Baby Einstein Farm Friends (Play-A-Song). Fisher Price Laugh & Learn Learning Letters Mailbox. LeapFrog Learn & Groove Counting Maracas. What do these toys have in common? They are noisy and designed for toddler play.
Julee Sylvester works at the nonprofit Sight & Hearing Association in St. Paul, Minn. Every autumn since 1998 she's gone shopping at a local toy store, sound meter in hand, to test the noise levels of various toys. She pushes buttons and takes a quick reading. Then she buys some of the toys for further testing. Last year she bought 19 toys, including the toys above. University of Minnesota researchers tested the 19 toys in a more rigorous fashion, measuring the noise level close to the toy's speaker and 10 inches away, to imitate the different ways a child might play with the toy. Fifteen of the 19 toys emitted sounds louder than 100 decibels (dB) at the speaker and above 80 dB at a distance of 10 inches.
Sylvester estimates that 75 to 80 percent of toys intended for young children have buttons, which mean noise. Is the noise loud enough to be harmful? Pam Mason, head of the audiology practices section of the American Speech-Language-Hearing Association says anything above 85 dB can cause hearing loss. It's not just the intensity, she says, but duration and repeated duration. Kids who listen all day long to loud sounds face "a greater risk of getting a noise induced hearing loss."
Since 2004 some toymakers have followed a voluntary standard that suggests toys should not exceed 90 decibels at 10 inches from the speaker. There's no requirement that toys meet that standard-and the standard is silly when applied to toys meant for babies and toddlers whose arms aren't much longer than 10 inches. They aren't going to hold the toy in an outstretched arm, especially if it is a cuddly toy like Tickle Me Elmo.
So what should parents do? Most parents don't go toy shopping with a sound meter, so Sylvester says they need to use common sense: "If the toy is too loud for you, it is too loud for your child." She also recommends that people buy toys without buttons; your kids can make their own noise. Look for toys that have a volume control and set it at the lowest volume. Take out the batteries. Sylvester says at her house she sticks clear packing tape over the toy's speaker to muffle the sound.
Mason says parents need to understand that well-meaning gifts can be dangerous: "Even a mild hearing loss has huge negative consequences" for a child, especially since it can affect speech development.
How did Baby Einstein and the other toys score? The Baby Einstein board book (which a child is likely to hold near her ear) scored above 111 dB at the speaker and 81 dB 10 inches away. The Fisher Price mailbox scored above 113 dB at the speaker and 91.5 at arm's length. The LeapFrog maracas (intended for babies 6 months and up) scored above 102 dB at the speaker and above 85 dB 10 inches away. Sylvester says she's tested toys from all major manufacturers in different price ranges: "There's no rhyme or reason why one is loud."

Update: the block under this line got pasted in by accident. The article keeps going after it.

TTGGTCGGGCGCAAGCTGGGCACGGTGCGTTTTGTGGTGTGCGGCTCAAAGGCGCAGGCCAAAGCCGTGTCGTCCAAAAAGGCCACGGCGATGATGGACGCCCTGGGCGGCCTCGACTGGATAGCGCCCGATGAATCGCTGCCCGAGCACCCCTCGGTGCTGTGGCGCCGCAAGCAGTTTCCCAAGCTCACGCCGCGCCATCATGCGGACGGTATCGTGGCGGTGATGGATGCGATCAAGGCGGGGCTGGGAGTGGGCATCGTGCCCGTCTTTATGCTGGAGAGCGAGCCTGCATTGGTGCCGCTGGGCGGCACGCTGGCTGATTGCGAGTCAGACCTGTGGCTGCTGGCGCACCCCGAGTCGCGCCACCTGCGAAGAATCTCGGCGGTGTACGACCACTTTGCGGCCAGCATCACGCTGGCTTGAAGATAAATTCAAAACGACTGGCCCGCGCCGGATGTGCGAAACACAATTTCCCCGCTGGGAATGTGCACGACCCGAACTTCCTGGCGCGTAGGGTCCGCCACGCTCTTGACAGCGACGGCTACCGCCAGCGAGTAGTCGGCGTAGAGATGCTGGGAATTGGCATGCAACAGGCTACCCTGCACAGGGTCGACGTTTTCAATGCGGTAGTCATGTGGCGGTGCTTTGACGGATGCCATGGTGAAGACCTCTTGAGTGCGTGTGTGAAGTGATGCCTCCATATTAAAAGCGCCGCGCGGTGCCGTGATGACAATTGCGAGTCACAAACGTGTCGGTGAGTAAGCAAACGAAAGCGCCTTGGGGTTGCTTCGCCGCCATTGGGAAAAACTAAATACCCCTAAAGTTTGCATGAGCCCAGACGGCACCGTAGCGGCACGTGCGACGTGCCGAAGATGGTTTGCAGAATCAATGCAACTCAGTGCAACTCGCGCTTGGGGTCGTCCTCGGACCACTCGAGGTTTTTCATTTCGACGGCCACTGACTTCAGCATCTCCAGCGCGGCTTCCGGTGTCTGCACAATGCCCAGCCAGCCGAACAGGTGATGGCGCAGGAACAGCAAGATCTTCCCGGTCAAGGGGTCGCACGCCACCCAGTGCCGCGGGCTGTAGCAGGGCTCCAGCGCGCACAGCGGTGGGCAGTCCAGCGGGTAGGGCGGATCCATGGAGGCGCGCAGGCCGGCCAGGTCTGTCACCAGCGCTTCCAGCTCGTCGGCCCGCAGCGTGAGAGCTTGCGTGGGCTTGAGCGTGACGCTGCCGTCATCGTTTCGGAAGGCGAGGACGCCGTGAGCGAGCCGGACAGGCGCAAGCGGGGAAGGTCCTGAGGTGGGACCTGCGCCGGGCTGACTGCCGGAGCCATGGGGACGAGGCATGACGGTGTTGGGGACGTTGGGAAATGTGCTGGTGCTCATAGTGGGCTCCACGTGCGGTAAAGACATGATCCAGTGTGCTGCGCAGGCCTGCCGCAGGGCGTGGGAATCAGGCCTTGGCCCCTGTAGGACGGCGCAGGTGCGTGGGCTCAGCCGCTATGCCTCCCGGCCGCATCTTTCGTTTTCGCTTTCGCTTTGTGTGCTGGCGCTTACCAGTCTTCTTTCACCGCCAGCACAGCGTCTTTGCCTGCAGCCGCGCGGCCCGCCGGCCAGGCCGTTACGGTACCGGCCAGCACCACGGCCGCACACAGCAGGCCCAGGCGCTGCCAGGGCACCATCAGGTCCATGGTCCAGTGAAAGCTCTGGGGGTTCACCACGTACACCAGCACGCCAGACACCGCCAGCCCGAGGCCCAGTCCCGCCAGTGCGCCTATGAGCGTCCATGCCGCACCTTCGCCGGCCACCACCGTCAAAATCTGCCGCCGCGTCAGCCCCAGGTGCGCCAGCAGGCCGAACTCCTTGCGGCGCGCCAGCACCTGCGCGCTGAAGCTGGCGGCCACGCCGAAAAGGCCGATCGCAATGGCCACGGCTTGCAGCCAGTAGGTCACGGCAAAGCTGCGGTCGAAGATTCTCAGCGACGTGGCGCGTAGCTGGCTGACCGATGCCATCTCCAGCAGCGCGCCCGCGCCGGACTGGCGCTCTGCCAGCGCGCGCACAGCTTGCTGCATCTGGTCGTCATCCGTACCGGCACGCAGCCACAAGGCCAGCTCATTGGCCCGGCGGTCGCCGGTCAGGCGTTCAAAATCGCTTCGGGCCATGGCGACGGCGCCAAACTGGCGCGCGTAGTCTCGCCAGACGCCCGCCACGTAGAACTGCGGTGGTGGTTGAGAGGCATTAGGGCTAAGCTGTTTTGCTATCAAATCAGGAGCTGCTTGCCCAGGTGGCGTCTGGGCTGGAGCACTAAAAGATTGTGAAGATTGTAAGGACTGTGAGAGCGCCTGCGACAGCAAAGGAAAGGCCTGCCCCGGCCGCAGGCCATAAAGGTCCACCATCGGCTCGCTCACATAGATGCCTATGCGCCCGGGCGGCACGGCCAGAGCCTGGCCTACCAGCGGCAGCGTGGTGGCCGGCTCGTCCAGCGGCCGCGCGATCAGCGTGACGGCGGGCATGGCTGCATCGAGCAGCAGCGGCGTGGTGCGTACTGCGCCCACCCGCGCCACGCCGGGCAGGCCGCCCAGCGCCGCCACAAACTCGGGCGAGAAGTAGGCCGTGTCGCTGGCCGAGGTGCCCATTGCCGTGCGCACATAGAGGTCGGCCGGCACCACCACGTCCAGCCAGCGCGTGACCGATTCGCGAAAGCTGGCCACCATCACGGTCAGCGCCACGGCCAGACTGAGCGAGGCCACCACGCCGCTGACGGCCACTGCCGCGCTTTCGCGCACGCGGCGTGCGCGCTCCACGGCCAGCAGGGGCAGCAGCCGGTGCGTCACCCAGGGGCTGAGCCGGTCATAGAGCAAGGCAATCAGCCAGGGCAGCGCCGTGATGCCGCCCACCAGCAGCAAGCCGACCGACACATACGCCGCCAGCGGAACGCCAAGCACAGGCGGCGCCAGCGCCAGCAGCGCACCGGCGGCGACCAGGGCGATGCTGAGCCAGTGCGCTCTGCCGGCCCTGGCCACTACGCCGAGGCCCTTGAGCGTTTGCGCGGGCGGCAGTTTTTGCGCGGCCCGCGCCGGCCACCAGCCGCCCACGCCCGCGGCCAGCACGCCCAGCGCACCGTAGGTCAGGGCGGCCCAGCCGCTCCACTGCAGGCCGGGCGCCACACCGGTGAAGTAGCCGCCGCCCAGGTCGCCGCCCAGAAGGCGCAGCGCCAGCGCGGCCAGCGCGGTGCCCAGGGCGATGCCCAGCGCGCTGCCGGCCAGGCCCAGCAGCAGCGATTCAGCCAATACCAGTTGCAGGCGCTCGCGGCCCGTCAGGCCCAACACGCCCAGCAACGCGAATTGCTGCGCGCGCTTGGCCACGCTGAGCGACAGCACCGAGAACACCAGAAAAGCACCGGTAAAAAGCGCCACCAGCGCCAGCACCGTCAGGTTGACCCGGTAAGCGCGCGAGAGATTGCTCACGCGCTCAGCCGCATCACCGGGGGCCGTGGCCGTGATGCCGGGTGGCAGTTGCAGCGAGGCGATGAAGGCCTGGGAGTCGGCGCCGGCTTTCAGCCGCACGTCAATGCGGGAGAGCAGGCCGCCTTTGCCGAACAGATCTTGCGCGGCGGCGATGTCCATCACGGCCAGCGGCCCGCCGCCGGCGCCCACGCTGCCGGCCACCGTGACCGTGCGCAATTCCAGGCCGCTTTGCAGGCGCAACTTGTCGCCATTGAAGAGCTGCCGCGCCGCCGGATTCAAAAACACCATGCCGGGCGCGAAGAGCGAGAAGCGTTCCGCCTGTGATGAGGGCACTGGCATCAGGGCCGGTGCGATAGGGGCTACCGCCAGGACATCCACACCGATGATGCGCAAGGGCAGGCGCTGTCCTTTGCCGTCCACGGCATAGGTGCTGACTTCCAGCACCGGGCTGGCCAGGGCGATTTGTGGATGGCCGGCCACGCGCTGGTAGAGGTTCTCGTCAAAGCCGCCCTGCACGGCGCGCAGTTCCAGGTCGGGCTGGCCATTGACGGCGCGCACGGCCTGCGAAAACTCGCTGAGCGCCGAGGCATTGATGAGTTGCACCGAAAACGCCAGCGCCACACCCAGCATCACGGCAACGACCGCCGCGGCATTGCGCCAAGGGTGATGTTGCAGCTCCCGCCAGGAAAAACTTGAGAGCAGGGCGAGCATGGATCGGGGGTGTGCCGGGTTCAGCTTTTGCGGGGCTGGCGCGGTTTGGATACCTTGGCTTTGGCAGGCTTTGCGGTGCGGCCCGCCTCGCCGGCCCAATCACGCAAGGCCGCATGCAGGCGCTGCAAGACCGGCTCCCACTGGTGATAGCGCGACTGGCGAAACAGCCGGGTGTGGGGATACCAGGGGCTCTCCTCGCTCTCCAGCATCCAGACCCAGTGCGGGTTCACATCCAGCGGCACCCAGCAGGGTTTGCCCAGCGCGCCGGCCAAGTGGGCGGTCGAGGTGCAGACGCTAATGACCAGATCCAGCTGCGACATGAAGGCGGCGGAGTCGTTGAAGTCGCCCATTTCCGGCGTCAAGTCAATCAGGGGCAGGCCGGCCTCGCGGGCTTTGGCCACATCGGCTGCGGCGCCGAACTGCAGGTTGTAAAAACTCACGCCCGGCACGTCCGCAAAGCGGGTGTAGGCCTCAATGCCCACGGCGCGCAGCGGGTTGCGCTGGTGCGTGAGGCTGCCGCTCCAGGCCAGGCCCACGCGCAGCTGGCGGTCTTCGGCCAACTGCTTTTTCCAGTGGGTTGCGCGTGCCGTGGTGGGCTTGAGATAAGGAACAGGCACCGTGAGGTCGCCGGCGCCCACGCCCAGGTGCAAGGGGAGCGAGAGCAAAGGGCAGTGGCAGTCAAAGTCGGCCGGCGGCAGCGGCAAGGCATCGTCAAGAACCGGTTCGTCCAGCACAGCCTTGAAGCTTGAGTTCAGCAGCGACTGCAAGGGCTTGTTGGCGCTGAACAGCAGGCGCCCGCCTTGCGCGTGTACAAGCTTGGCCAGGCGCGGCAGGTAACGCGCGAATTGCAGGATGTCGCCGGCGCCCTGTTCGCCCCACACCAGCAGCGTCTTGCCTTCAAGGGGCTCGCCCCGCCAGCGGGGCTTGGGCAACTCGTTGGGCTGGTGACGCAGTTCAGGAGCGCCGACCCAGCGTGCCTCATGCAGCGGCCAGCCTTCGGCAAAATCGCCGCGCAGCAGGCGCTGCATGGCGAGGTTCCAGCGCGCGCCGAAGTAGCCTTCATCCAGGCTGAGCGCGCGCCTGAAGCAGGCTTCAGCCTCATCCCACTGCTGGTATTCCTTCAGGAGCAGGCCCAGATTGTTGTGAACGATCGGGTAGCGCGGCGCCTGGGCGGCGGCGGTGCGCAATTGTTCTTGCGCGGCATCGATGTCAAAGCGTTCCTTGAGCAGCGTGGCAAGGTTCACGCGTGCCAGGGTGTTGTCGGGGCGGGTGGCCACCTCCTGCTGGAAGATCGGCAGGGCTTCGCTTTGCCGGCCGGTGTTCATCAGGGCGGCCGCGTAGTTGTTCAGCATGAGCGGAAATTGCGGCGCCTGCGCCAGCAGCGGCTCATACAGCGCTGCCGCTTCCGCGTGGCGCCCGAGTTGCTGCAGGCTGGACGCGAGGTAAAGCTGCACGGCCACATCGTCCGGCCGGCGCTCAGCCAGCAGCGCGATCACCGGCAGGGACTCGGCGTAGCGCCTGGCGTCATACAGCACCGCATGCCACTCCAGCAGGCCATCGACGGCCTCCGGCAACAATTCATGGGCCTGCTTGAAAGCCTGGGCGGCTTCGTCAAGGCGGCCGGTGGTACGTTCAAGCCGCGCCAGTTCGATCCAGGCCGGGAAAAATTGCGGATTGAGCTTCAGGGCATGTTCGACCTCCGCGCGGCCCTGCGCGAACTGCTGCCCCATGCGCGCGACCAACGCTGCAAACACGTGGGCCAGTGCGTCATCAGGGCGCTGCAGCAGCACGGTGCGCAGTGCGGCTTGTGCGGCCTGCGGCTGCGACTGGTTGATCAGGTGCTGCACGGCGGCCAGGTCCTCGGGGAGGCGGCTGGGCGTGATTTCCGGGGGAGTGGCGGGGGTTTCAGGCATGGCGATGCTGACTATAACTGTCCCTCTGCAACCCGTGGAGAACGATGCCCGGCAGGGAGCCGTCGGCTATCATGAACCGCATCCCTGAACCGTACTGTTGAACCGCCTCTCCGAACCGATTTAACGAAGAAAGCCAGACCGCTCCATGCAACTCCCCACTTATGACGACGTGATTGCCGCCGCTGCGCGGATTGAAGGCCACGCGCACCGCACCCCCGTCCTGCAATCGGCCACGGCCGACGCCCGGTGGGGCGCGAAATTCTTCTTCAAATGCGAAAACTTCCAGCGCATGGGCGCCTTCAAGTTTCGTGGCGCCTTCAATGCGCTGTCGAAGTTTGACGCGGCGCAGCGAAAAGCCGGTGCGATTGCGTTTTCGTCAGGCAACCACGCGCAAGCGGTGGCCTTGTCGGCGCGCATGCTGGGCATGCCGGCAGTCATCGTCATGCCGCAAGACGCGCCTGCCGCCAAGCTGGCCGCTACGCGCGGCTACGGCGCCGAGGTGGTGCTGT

The origami option
Next time your child complains that it is hot outside and there's nothing to do, check out a fabulous website that has instructions for doing origami, the Japanese paper-folding craft. The website provides animated instructions as well as diagrams for hundreds of different creations, divided into 25 categories. Under the animal category were 53 different critters, including pandas, hamsters, pigs, hippos, chameleons, snakes, and swans. The site is origami-club.com, but if you want the English rather than the Japanese version, use this address: http://en.origami-club.com.
Hurricane season, which runs from June 1 to Nov. 30, is here. Experts expect as many as a dozen hurricanes and two dozen storms big enough to name.
Since 1950 the Weather Bureau has officially named hurricanes according to the letters of the alphabet. The World Meteorological Organization keeps a six-year cycle of names, so this year the storms will carry the same first letters as storms in 2004, which was a bad hurricane year. Four major hurricanes-Charley, Francis, Ivan, and Jeanne-hit Florida that year. Those names are now retired to the history books, but Colin, Fiona, Igor, and Julia will take their places.
According to the Census Bureau, 12 percent of the nation's population lives in coastal areas stretching from North Carolina to Texas that are most vulnerable to hurricanes. The population in those areas has increased from 14 million in 1960 to 36.2 million in 2009.